Details of imminent U.S. deal with Iran revealed

Points include releasing billions of dollars to Tehran and no further sanctions, with Iran agreeing to release American prisoners and not provide Russia with ballistic missiles.

By Batya Jerenberg, World Israel News

Details of an informal, quiet agreement between the U.S. and Iran that falls short of a full-scale nuclear deal emerged in a New York Times report Wednesday.

The paper’s sources were one American and one Iranian official as well as three senior Israelis, two of whom called the deal “imminent.”

As previously reported, the unwritten understanding, which is being negotiated at least partially with the help of Oman as the two adversaries do not talk to each other directly, has Iran freezing its uranium enrichment at 60%. This level is necessary for weaponizing the uranium, not for using it for peaceful purposes, as Tehran claims, but it’s still only a short step away from the 90% contained in regular nuclear bombs.

Indeed, it is still enough to construct a crude nuclear device, and according to the most recent report by the International Atomic Energy Agency (IAEA), Iran has already amassed enough of this material for two bombs.

Iran would also agree to order its proxies in Syria and Iraq to stop attacking American contractors there, answer the IAEA’s call to cooperate more with its nuclear inspectors, and desist from selling ballistic missiles to Russia.

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Tehran has already sold hundreds of its UAVs to Russia, which have been used in its war against Ukraine, and has agreed to help Moscow set up a plant in Russia to manufacture the lethal product locally.

The U.S. in turn would not sanction Iran further nor look to pass punitive resolutions against the Islamic Republic in the UN or IAEA for its nuclear program. Washington would also refrain from seizing tankers that from the American point of view are illegally transporting Iranian oil to countries that don’t agree with the sanctions.

Another expectation is that the White House would release billions of dollars in Iranian assets to be used ostensibly for humanitarian purposes only; in return, Iran would release three Iranian Americans it is holding prisoner on what the Americans insist are specious charges. There are also some $7 billion in held-back oil payments sitting in South Korea that the mullahs have linked to any possible prisoner release.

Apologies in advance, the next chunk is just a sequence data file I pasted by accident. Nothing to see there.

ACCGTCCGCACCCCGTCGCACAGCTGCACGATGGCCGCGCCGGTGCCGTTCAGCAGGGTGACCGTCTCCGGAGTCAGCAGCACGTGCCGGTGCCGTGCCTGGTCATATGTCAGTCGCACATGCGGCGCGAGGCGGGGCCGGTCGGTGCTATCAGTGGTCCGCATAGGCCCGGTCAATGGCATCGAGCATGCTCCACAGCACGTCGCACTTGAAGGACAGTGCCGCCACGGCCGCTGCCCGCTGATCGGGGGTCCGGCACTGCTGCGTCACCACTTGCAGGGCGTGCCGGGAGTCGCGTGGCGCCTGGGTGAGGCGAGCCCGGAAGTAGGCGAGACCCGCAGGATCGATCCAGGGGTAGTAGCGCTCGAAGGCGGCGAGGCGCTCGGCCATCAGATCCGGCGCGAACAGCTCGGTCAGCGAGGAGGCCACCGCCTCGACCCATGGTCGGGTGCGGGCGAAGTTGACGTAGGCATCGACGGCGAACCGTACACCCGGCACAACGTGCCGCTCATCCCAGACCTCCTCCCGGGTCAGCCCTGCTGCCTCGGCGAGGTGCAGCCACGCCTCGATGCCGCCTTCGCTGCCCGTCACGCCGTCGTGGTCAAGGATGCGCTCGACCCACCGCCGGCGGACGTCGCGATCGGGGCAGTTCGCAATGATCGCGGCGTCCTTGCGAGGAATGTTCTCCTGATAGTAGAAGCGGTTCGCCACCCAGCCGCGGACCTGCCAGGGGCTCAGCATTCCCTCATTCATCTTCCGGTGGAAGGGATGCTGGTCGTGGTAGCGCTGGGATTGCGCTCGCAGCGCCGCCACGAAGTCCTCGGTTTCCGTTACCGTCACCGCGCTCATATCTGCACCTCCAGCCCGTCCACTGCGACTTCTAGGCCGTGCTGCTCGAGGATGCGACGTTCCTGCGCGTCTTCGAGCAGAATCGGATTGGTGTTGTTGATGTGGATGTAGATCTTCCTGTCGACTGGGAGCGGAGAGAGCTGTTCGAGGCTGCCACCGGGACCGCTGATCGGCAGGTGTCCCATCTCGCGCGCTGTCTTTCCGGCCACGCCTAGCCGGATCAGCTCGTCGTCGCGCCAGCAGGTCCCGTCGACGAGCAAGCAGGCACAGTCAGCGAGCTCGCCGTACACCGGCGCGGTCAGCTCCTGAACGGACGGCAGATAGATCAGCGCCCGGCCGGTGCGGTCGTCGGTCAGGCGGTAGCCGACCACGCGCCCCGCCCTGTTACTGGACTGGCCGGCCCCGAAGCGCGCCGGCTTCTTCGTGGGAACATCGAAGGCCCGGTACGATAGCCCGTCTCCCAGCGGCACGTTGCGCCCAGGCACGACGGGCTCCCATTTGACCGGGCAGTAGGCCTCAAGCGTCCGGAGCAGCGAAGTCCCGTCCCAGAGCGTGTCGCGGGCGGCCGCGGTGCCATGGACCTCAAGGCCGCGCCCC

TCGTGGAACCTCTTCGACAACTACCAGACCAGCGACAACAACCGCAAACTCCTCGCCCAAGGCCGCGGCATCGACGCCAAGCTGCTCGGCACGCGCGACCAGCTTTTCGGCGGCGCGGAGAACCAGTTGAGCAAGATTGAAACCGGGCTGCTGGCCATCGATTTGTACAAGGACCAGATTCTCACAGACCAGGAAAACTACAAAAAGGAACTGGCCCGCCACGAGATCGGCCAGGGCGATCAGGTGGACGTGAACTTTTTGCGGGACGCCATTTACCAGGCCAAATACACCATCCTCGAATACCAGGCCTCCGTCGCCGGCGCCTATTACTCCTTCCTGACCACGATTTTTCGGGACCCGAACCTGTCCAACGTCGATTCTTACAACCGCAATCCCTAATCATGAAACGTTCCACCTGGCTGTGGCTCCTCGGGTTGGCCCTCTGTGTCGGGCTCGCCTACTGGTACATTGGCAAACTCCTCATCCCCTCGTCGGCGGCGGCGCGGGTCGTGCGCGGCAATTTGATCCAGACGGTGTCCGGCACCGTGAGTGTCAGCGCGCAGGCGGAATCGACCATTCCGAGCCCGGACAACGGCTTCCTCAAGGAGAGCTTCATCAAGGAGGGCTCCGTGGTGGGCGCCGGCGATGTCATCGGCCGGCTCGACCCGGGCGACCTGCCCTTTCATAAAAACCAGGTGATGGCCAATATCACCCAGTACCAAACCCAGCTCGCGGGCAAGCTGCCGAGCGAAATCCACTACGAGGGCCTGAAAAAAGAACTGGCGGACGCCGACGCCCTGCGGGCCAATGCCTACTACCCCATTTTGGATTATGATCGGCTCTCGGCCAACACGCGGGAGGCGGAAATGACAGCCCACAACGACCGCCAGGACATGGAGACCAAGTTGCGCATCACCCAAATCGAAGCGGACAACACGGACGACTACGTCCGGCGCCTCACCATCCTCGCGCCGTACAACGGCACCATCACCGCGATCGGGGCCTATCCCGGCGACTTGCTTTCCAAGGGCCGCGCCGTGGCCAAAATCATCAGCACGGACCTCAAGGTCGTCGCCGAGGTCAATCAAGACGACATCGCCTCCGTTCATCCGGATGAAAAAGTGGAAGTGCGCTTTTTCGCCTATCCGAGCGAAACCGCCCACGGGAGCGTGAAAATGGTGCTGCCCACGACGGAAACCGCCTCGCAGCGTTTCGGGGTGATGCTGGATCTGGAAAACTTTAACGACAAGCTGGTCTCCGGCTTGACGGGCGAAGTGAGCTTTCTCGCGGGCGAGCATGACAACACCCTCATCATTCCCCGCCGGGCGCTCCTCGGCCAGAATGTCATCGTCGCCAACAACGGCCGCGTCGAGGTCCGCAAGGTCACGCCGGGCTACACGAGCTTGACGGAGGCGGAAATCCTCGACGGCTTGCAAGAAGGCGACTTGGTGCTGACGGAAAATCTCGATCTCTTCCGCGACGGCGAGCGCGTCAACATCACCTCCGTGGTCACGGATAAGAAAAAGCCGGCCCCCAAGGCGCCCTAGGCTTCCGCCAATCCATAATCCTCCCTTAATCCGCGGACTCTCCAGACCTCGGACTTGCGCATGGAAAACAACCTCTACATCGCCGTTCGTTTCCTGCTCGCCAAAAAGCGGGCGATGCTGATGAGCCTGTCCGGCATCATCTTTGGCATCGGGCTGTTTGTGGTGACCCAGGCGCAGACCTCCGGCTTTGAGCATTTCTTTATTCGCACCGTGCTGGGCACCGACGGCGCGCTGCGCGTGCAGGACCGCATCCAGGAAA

U.S. officials have not confirmed any association between the prisoners and either money or the nuclear issue, said the Times, although officials have said the detainees are a definite issue of concern to the Biden administration.

Dennis Ross, a former senior State Department official and Middle East envoy who co-founded the advocacy group United Against Nuclear Iran, said that the White House is pursuing this understanding because it “want[s] the priority and focus to remain on Ukraine and Russia.”

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Any “crisis-averting” mini-deal should be of short duration, he added, because Iran has been building new nuclear facilities that are so deep underground that they could probably survive the Americans’ biggest bombs.

“The more they harden, the more the military options lose their potency,” Ross said. “Buying time from that standpoint works for the Iranians.”

The U.S., meanwhile, has denied accounts of any impending agreement, while Israel seems to think one is definitely in the works. State Department Spokesman Matthew Miller said on Wednesday that “rumors about a nuclear deal — interim or otherwise — are false or misleading.”

Prime Minister Benjamin Netanyahu was quoted on Tuesday as telling a closed-door meeting of the Knesset Foreign Affairs Committee that such a “mini-agreement” was something Israel “can live with.”

Israel has repeatedly stressed that no outside deal with the Iranians would stop Israel from using all means necessary to prevent Iran from producing nuclear weapons.